By only creating components that are mounted at a specific place in the office, we make sure the user unlocking the door is in a location with a direct line of sight to the visitor that is entering. In addition to this we’ve made the message queue only available on the local employee network so that a component outside of the network can never connect, so taking the hardware with you will not help to gain access.

A (disconnected) PIR sensor looking for people chatting near to the coffee machine.

Admins can disable components that malfunction easily because every component has its own account on the message queue. Just revoking that account is enough to disable it, even if you’re not sure about its physical whereabouts. This helps if the PIR goes mad detecting movement that isn’t there, for example.

The last security measure is that all NFC cards that can unlock the door are in a simple JSON file. When on the local network, a special administrator mobile app can read this file and help you add/remove ids based on email addresses. This makes it easy to revoke access for users that may not enter the building anymore.

Keeping it up and running

Another thing we worried about was stability. If the system requires too much maintenance or just doesn’t work for too many users, it would cause more frustration than joy to our users (and ourselves as maintainers). We did two things to ensure the system will run as smoothly as possible:

  • Make everything rebootable/restart on crash
  • Use independent microservices for each component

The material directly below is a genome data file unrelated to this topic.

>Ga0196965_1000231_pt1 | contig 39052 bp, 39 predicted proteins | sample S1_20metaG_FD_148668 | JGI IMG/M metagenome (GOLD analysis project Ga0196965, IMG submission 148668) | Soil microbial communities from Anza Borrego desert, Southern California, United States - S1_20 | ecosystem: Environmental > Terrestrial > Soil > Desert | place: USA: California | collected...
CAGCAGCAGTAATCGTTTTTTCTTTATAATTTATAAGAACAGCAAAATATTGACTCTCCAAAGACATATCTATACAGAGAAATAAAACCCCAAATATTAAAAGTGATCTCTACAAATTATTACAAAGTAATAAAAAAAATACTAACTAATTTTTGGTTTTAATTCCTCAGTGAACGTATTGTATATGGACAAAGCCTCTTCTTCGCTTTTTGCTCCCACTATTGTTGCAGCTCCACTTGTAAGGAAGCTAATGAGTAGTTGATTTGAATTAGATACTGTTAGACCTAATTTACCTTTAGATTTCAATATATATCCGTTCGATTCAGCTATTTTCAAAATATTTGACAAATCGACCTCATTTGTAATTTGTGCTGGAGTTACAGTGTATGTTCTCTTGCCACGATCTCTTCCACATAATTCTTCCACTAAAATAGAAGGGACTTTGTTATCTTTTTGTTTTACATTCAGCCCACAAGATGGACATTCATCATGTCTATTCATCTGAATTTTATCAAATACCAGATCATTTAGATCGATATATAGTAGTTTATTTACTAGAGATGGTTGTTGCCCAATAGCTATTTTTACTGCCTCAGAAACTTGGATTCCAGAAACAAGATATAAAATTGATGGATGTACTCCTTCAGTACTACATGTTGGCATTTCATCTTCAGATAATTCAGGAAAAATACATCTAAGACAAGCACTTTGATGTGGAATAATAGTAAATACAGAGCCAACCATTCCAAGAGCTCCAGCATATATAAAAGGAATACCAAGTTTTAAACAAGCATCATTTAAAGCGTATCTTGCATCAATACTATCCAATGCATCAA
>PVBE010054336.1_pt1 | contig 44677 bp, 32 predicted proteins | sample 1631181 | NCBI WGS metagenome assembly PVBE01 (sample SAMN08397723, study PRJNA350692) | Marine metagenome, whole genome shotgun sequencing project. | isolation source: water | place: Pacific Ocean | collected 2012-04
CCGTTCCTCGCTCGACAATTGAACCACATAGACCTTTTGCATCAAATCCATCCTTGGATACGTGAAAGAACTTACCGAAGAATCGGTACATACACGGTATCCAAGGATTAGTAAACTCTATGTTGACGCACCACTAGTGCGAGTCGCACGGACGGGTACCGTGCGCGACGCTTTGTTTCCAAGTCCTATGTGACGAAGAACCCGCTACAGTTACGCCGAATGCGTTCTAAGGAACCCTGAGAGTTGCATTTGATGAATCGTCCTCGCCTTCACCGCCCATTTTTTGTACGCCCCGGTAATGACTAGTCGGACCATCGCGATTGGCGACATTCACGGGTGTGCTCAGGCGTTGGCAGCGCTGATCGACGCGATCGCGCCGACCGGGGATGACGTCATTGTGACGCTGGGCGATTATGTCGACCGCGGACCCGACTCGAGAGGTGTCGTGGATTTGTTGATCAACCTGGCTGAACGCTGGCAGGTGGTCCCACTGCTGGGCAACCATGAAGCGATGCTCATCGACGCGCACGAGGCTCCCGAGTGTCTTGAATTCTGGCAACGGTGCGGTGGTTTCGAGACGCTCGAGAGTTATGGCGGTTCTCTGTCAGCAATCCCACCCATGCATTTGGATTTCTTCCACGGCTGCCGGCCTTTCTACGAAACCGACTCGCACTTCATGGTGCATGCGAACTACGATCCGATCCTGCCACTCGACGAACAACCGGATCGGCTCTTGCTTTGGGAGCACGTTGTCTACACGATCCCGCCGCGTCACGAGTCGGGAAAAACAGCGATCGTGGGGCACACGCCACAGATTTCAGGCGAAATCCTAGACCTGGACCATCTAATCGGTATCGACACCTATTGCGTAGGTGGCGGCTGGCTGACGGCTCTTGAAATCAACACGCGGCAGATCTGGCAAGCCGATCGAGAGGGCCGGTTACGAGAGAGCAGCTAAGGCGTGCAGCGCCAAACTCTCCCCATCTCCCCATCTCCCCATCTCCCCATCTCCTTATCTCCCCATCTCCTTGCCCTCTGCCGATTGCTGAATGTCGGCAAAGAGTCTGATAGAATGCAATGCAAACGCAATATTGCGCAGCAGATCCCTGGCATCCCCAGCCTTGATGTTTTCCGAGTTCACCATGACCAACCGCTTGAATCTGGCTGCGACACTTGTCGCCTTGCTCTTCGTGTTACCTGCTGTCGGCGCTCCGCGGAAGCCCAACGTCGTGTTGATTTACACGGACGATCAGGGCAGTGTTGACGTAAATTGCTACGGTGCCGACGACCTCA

Everything on the Raspberry runs as a simple Python script that is kept running by systemd. If the Raspberry reboots or the script crashes, systemd will just launch it again. This protects us from basic problems like making a programming mistake somewhere and causing weird crashes: the Raspberry will recover from most of those without us having to do anything.

The Arduino runs a simple C program. The nice thing about the Arduino is that it by default launches this program on boot, and it’s quite robust, so we can just power cycle the whole thing in the case of a freeze.

In the rare case that one of our services doesn’t work, the message queue comes in. This queue helped us make small microservices that don’t have a hard dependency on each other. So if one component crashes, the others will just keep running. During the hackathon this already proved to be robust and easily debuggable.

Our war room Castle Black where we designed, programmed and carpentered The Hodor.

Learnings from building The Hodor

So I’m very excited to see the first people unlocking the door with their cards and super proud of all team members that made this possible. Reflecting on this awesome project I would summarize our biggest learnings as: Keep it small, adjust quickly and be honest.

To create a finished product requires a team with a refreshing amount of candor and courage. We killed a macOS app someone started building on, threw away a whole CMS in Meteor. All because it turned out to be the wrong decision. It was hard to do, but it got us a finished product that’s better than it would have been with those features we couldn’t finish or that made the system too complex.